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Chairman John Smale's idea of "one voice" advertising is moving closer to reality at General Motors Corp.

Oldsmobile is the latest division to develop an approved menu of agencies for its dealer ad groups to use for regional advertising. Meanwhile, Chevrolet is debating whether to adopt the consolidation procedure put in place by Pontiac, Buick and GMC Truck before Oldsmobile.

The process involves setting guidelines and screening agencies. Regional dealer ad groups must hire one of the approved agencies to get marketing support funds from the division.

The aim is to produce regional advertising that reinforces national brand-building efforts. Mr. Smale, the former Procter & Gamble Co. chairman, is the driving force behind the sweeping reorganization of the way an estimated $700 million in regional advertising is spent.

"We had so many agencies representing the brand that we were unable to truly go to the marketplace with one voice," said Bill Nicholson, Oldsmobile's director-consumer marketing. "We suffered from a lack of continuity and an inefficiency in spending."

Eighty-five agencies represented Olds dealer groups as recently as early 1993. An initial consolidation effort led by regional marketing executives reduced the number to 41 shops, but Olds decided that was still an unwieldy number.

A panel of Olds marketing executives and dealers sent a questionnaire to the remaining agencies and eventually heard presentations from 13. Seven agencies made the final cut: N.W. Ayer & Partners, Chicago; Hughes, Ruch & Murphy, Brookfield, Wis.; Lord, Sullivan & Yoder, Columbus, Ohio; Moroch & Associates, Dallas; Partners & Shevack, New York; Roberts & Russell, Knoxville, Tenn.; and Trainor & Associates, New Hartford, N.Y.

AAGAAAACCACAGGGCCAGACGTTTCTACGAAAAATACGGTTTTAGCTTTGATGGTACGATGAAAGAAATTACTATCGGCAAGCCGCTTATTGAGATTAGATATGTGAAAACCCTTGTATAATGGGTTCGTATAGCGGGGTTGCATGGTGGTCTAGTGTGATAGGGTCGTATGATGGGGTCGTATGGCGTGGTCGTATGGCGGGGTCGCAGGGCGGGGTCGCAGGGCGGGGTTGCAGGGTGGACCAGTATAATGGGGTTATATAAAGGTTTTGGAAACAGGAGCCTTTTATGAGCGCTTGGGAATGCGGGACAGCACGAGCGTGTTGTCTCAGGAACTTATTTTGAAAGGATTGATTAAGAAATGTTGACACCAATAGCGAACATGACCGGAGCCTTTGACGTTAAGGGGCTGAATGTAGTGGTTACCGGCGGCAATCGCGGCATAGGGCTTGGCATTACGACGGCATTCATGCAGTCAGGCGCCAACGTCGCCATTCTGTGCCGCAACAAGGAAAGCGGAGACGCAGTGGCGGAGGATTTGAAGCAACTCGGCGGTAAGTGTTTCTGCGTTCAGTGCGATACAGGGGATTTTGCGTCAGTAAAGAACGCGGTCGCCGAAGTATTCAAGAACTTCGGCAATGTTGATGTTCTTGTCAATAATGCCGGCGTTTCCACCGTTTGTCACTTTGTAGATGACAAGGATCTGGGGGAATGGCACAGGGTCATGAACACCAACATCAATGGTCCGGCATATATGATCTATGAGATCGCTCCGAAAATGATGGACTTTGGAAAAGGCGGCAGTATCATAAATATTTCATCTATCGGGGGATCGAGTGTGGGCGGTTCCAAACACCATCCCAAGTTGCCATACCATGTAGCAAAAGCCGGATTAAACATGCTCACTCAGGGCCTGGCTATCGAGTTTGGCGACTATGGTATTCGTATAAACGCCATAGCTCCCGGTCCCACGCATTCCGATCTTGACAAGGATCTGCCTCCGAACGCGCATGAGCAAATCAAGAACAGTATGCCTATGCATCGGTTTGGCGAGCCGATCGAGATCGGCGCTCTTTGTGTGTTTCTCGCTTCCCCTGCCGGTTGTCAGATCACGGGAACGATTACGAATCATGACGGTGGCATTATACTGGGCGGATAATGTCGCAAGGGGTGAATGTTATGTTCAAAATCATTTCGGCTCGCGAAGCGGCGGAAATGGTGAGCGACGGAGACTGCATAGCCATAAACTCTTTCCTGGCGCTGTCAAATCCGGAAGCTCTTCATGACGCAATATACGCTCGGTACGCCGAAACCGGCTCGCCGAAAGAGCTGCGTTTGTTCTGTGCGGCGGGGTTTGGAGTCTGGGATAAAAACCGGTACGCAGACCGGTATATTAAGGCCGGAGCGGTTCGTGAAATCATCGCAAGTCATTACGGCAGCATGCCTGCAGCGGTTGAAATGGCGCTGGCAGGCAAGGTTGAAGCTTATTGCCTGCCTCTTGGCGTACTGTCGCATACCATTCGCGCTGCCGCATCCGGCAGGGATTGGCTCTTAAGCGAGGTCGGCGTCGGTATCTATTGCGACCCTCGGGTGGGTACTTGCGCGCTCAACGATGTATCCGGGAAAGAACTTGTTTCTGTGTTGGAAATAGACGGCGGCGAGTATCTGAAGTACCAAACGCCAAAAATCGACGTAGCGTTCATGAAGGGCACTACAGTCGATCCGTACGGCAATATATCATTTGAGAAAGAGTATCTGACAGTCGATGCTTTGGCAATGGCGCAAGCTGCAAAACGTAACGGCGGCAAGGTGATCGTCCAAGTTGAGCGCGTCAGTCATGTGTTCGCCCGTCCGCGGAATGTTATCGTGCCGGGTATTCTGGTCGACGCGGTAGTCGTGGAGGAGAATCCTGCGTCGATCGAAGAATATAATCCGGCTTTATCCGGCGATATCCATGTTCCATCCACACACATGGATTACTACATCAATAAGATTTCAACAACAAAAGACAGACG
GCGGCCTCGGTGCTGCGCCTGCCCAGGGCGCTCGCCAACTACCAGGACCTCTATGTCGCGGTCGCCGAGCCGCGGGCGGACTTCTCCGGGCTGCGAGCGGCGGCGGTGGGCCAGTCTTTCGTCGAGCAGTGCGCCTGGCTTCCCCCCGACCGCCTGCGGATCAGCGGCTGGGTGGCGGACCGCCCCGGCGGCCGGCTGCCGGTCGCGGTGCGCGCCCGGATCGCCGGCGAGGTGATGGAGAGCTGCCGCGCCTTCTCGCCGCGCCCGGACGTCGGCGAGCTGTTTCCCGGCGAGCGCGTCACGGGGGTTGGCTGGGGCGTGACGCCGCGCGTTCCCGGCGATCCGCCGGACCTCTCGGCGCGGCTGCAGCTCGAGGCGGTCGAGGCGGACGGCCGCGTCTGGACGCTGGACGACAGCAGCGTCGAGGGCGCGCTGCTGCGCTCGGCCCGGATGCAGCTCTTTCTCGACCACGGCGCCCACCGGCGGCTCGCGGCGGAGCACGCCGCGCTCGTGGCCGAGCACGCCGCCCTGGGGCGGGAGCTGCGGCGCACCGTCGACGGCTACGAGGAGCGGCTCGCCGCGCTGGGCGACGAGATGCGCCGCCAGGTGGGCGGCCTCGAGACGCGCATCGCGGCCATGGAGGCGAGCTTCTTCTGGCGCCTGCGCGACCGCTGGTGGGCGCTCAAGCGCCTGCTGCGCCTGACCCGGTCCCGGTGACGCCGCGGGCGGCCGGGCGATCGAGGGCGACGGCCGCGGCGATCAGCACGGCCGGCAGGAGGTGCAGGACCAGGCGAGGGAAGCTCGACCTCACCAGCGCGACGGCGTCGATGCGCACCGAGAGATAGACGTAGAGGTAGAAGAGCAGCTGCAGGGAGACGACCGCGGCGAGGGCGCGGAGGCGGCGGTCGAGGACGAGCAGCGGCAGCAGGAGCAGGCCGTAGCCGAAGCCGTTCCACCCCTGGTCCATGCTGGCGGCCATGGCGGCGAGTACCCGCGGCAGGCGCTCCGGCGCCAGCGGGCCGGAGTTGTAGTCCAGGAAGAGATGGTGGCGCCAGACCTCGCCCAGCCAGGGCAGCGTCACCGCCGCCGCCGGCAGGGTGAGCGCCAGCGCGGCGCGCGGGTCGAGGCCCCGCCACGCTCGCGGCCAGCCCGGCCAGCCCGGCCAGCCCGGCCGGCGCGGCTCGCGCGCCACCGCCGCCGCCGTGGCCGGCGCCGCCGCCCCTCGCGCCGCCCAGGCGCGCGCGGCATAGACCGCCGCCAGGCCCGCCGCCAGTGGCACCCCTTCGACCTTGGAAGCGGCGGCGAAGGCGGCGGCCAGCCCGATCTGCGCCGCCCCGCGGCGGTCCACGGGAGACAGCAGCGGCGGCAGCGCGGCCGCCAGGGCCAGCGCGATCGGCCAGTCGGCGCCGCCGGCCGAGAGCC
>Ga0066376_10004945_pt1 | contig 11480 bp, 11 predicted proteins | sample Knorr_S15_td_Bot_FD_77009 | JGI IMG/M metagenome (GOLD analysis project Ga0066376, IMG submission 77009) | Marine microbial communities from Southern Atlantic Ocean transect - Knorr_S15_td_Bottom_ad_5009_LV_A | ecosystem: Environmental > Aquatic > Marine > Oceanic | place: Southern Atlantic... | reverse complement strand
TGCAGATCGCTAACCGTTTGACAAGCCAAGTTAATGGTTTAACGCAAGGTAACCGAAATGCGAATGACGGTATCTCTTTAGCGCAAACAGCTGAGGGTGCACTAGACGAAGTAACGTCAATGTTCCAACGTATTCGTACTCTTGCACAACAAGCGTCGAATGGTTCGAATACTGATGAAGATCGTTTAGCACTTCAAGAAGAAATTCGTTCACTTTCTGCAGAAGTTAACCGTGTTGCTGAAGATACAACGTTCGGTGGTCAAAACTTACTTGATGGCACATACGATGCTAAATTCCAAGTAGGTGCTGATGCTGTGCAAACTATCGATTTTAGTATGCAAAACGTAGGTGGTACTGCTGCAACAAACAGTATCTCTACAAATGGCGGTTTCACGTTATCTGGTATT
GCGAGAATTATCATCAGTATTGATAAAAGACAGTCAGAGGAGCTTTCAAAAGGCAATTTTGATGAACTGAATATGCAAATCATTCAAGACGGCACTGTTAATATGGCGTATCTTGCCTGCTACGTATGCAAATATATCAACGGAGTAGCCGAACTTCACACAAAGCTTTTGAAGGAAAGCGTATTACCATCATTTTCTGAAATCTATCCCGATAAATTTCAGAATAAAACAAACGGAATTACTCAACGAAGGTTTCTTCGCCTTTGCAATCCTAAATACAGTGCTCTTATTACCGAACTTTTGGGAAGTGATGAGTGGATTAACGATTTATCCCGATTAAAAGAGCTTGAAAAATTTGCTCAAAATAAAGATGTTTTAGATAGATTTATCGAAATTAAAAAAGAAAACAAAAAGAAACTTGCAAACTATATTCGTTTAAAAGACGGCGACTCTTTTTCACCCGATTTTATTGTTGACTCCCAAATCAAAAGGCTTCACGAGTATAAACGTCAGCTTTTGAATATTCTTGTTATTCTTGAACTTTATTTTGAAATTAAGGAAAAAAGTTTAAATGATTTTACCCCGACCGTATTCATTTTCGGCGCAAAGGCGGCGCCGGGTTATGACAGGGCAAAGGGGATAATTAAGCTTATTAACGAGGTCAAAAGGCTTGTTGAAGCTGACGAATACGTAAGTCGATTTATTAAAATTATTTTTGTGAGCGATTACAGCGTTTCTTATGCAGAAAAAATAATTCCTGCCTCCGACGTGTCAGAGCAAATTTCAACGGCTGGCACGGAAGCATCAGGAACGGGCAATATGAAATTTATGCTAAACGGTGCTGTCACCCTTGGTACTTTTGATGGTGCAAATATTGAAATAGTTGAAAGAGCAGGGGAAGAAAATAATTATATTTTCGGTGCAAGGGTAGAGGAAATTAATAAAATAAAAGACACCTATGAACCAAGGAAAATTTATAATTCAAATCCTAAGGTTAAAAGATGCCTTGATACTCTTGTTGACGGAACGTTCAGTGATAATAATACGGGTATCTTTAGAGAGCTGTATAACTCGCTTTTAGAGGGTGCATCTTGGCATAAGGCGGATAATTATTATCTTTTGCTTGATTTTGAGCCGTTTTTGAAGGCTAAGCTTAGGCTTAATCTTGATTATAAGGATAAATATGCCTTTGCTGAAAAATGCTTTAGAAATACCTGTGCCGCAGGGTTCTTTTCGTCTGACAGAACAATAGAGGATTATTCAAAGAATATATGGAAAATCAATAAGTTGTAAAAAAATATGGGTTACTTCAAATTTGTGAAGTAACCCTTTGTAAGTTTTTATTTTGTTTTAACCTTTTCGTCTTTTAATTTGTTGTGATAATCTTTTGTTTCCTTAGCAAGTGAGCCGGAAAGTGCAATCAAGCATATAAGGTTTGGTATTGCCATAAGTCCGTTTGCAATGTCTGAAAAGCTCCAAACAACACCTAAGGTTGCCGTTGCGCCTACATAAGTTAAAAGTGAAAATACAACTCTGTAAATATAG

Olds' national agency, Leo Burnett USA, Chicago, wasn't in the running. That's a change from the pattern of other GM divisions that have gone through regional ad consolidations. Larry Pryg, Olds national field marketing manager, said the division wants Burnett to work with the regional agencies rather than compete with them.

Chevrolet national agency Campbell-Ewald, Warren, Mich., last year signed up 12 dealer ad groups that agreed to a one-year test. Chevrolet gave those dealer groups extra ad funding as an incentive, a move that stirred controversy with other regional ad agencies. So far in 1995, dealer groups in Minneapolis and Oklahoma City have extended Campbell-Ewald to the end of the year.

Jeff Hurlbert, Chevrolet's general marketing manager, said the division this fall will evaluate whether to continue offering incentives for dealers to use Campbell-Ewald. Chevy is considering adapting the sort of consolidation process that other GM divisions have gone through, Mr. Hurlbert said.

Cadillac is taking a different tack in its drive for "one-voice" advertising, said Frank Liebgott, director-dealer marketing.

Cadillac is paying production costs for regional commercials created by national agency D'Arcy Masius Benton & Bowles, Bloomfield Hills. As a result, 87% of the funds spent by regional ad groups on TV this year has gone for DMB&B-created advertising.

Fifty-four local agencies handle media and events marketing, an important part of Cadillac's targeted efforts to reach luxury car buyers.

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